Animals that enter shelters because they are stray, abandon, surrendered or otherwise unwanted are not put to death as a mercy killing. It is murder, no two ways about it. I don’t mean to say that people who work at kill shelters are horrible people who are responsible for the killings. In truth, the guilt and the responsibility to end the killing is shared by entire communities. To call it euthanasia only encourages people to feel better about it; its a hard truth, of course, but if people think of these deaths are merciful- and the euphemism encourages this- they aren’t going to feel compelled to do much about it.
Owner vs. Guardian
The term ‘owner’ implies that animals are property; belongings rather than feeling creatures that are part of a family. It may be a subtle connotation, but there nonetheless, and sustains the concept that when humans are done with an animals, they can disown or dispose of ‘it’ like an old television or vehicle: leave it behind, pass it off to any willing taker, dump it at a shelter to make it someone else’s problem.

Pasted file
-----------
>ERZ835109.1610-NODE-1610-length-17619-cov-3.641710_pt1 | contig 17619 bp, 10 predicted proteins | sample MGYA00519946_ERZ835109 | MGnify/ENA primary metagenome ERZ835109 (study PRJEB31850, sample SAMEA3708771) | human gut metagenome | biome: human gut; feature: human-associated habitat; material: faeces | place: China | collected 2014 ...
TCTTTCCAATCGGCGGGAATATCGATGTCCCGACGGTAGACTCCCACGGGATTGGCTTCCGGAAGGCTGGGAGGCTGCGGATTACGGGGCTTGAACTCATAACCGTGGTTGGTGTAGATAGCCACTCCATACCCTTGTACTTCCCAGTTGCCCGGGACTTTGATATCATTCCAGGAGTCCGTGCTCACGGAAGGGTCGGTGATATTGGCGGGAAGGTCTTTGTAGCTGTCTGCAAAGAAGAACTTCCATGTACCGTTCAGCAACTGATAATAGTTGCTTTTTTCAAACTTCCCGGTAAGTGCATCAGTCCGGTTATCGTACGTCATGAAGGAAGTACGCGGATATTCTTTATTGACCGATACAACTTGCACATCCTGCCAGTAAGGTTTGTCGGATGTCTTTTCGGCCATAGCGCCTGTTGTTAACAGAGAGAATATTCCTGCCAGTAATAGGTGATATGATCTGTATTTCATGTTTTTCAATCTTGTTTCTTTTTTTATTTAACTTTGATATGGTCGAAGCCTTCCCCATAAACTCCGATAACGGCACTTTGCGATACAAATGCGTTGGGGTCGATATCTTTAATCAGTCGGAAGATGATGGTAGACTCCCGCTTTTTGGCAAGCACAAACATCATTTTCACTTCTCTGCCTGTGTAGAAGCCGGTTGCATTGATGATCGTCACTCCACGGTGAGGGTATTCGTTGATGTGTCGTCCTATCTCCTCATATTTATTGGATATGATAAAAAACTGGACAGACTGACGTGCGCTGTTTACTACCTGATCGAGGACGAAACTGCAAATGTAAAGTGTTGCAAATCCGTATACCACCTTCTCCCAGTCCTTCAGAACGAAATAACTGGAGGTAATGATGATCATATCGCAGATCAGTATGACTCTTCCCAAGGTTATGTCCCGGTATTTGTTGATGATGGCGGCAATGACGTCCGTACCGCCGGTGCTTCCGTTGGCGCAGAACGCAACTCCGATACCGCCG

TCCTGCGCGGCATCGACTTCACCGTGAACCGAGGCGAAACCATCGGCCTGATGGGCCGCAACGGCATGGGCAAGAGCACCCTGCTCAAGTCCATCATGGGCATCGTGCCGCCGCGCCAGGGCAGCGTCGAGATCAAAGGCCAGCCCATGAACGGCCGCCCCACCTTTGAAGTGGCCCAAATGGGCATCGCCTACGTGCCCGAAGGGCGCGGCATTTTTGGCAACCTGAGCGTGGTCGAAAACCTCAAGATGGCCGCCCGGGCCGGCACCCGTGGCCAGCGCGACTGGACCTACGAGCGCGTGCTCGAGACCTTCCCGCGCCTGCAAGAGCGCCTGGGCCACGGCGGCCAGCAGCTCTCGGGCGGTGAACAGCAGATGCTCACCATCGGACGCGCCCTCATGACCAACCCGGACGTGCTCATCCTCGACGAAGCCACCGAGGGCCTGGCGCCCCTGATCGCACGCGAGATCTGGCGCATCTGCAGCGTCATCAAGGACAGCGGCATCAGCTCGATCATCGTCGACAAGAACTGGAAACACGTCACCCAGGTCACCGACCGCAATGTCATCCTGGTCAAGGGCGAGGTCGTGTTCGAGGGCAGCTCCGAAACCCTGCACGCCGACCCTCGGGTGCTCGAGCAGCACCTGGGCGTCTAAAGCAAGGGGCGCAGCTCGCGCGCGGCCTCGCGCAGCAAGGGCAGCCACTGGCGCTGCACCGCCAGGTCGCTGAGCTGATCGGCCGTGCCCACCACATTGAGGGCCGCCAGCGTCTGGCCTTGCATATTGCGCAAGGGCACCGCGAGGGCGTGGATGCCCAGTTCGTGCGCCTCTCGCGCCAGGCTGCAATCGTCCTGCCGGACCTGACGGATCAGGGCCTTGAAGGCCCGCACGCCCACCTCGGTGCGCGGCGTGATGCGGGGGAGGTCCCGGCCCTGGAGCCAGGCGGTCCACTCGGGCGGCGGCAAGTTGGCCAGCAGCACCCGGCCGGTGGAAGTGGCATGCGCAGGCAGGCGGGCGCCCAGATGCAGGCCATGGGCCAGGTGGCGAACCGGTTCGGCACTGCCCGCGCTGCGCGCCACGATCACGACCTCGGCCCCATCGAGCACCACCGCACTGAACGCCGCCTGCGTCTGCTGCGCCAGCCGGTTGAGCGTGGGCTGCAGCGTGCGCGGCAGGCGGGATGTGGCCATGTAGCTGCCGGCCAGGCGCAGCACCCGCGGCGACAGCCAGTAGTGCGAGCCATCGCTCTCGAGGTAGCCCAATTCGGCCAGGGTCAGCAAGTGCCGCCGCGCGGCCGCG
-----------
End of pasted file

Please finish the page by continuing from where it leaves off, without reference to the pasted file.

Guardian, on the other hand, suggests that we are their caretakers, protectors, sentinels for their well being. Our job is not to own like property or control our companion animals, but to shower them with love and affection, tend to their needs, and look out for their interests for as long as they are with us. Changing this one term has the potential to create a new level of ethics when it comes to our furred/feathered/scaled family members.
Declawing: Routine Procedure or Cruel Amputation